Is a Pool Heater Worth It? 4 Questions to Answer Before Heating Your Pool
Many know a pool can add value to your home, especially when you're able to use it year-round. One way to ensure it can be used year-round is to use a pool heater, and that's not the only benefit. The heater allows swimmers to avoid cold-water shock, and some research shows that swimming in heated water has unique health benefits. But is a pool heater worth it in a warm climate? It comes down to the answers to a few key questions before shopping for homes with heated pools.
Will You Use it Year-Round?
A pool heater extends the amount of time an owner can use the pool throughout the year. However, it might not be worth the investment if the owner does not plan to use the pool all year long. A heater won't be as useful if the pool is only used to cool off in the summertime or to throw pool parties during the hottest months of the year. During the summer, the sun alone can make the pool's water comfortable enough to swim in.
But during the cooler months, manually heating the pool can extend the number of months it can use. If swimming is part of a person's lifestyle for exercise, keeping the water comfortable can make the pool a much more valuable home addition. There are even extra health benefits to swimming in a heated pool. When outside temperatures drop during the spring and fall months, the pool can still be a joy to use because of the warmer water temperature.
What is the Local Climate Like?
A pool loses surface heat once outdoor temperatures dip too low. If it drops to 50 degrees outside, it's probably time to shut the heater off for the rest of the season; it becomes cost-prohibitive to run after that. Some locales get more rainy days throughout the year than others, so that's another thing to keep in mind. A pool heater can always be shut off if the area gets a few cooler days, thus reducing operational costs.
Cities with cold weather climates like Minneapolis might only have a two-month-long swim season if the pool is unheated. A pool heater can effectively stretch a northern swim season to four months. In warmer climates like Los Angeles or Phoenix, a pool heater can extend the use to nine months or more.
Owners should also consider how much shade versus sunlight is over the pool. In sunny climates, a solar pool cover can be a great investment to keep the water warm during summer. These luxury pool accessories prevent the water from losing as much surface heat and can be a great addition along with owning a pool heater.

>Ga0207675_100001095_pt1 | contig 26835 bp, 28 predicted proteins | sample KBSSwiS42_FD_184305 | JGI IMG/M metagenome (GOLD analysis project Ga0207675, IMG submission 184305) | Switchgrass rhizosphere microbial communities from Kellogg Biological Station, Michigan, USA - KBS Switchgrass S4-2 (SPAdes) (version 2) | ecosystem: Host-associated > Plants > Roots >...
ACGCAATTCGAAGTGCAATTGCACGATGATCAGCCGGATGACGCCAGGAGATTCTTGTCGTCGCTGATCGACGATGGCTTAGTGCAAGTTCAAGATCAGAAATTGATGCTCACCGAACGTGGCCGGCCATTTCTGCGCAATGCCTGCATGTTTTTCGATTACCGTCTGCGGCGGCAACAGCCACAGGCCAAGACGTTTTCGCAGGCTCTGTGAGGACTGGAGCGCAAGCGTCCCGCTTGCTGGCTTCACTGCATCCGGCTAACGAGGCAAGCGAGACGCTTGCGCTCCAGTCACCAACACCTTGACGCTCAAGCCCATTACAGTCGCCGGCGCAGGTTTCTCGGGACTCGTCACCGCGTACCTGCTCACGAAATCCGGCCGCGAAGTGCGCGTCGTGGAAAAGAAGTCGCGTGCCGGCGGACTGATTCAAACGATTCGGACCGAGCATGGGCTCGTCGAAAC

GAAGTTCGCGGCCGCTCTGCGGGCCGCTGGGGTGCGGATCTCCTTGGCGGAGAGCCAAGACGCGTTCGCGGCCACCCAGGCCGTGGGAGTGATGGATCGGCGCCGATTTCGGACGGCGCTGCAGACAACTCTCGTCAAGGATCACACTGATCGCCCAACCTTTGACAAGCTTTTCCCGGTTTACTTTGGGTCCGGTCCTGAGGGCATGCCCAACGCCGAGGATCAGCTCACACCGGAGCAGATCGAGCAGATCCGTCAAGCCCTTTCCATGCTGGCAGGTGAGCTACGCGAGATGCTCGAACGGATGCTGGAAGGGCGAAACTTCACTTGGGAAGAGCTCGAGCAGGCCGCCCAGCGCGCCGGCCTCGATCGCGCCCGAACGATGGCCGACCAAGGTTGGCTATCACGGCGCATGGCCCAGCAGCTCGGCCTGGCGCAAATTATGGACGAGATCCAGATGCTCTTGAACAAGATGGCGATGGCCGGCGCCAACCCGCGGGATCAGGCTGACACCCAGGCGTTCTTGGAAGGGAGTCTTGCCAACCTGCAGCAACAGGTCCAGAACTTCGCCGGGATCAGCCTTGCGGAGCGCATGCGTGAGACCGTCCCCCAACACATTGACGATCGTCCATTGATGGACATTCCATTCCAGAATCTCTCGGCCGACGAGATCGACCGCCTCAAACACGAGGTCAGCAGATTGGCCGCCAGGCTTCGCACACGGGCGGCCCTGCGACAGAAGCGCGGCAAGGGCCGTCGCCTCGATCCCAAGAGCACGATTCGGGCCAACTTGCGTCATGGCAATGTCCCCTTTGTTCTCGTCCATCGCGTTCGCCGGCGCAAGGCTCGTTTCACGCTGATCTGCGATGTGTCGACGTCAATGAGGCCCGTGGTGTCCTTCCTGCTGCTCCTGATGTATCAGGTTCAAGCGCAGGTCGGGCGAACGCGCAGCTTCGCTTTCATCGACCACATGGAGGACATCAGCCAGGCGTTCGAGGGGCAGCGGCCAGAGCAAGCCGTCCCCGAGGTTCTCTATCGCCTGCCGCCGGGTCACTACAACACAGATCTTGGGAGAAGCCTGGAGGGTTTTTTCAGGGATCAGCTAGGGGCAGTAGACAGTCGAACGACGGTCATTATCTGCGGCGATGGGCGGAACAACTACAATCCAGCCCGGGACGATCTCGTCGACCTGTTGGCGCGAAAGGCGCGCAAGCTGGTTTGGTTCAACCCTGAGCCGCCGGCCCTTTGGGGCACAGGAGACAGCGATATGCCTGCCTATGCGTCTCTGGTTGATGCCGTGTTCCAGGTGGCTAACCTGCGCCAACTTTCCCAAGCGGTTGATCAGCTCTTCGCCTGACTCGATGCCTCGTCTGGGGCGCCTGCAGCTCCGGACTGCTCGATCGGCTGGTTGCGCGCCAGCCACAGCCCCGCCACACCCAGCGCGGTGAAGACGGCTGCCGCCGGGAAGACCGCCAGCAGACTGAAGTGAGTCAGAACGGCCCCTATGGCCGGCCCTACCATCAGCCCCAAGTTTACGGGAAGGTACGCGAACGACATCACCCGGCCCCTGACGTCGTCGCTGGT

What Kind of Pool Heater Are You Looking At?
There are three options for types of pool heaters: gas-powered, electric heat pumps, and solar systems. Each one has its pros and cons, and making the right decision is one of the most important steps to building a pool. To get the best results, owners must consider what they want, what they are willing to pay, and how much benefit a specific heater type will provide them.
Gas Heaters: Gas systems are highly effective at heating the water in a pool in a short amount of time. However, they're costly to operate, and the price of natural gas can sometimes fluctuate for reasons beyond the owner's control. This can be the best option if the pool only needs to be heated occasionally.
Electric Heaters: This works much like a heat pump for a central air system in a home. It takes more energy to bring the water temperature to the optimal level, but once it reaches that point, a heat pump becomes highly efficient and is relatively cheap to operate. The exception is when temperatures drop to around 50 degrees when the pump can no longer compete with heat loss.
Solar Heaters: A solar system is initially the most expensive option to set up. There are essentially no operating costs for a solar pool heating system other than routine maintenance. The downside is that the solar panels will not work well in an area that gets a lot of cloudy days each year.
How Much Does a Pool Heater Cost?
A gas-powered pump can initially require multiple utility hookups to get the system running. In addition to the water, the system needs to be connected to a gas source, whether an above-ground propane tank or the home's existing natural gas line. The type of gas system might also need an electric connection to fire it up. For an electric heat pump, all that's needed is an electrical connection.
No matter which type of system an owner decides to use, the initial cost of a pool heater is likely to range between $1,000 and $5,000. The ongoing costs will depend on your pool's size and your desired pool temperature. The actual cost of owning a pool heater comes down to the cost of operating it. Most pool owners spend between $2,277 and $3,177 per year to operate their pool heaters. And remember—that cost is over and above the usual utility bills for the home.
Is a Pool Heater Worth It For You?
When buying a new car, air conditioning or satellite radio can be great add-ons contributing to your enjoyment of the vehicle. The same principle applies to swimming pool heaters. It may not be essential, but it significantly contributes to the enjoyment of the pool. Finding the right pool heater can help you extend your swimming seasons and get the most out of your backyard pool.
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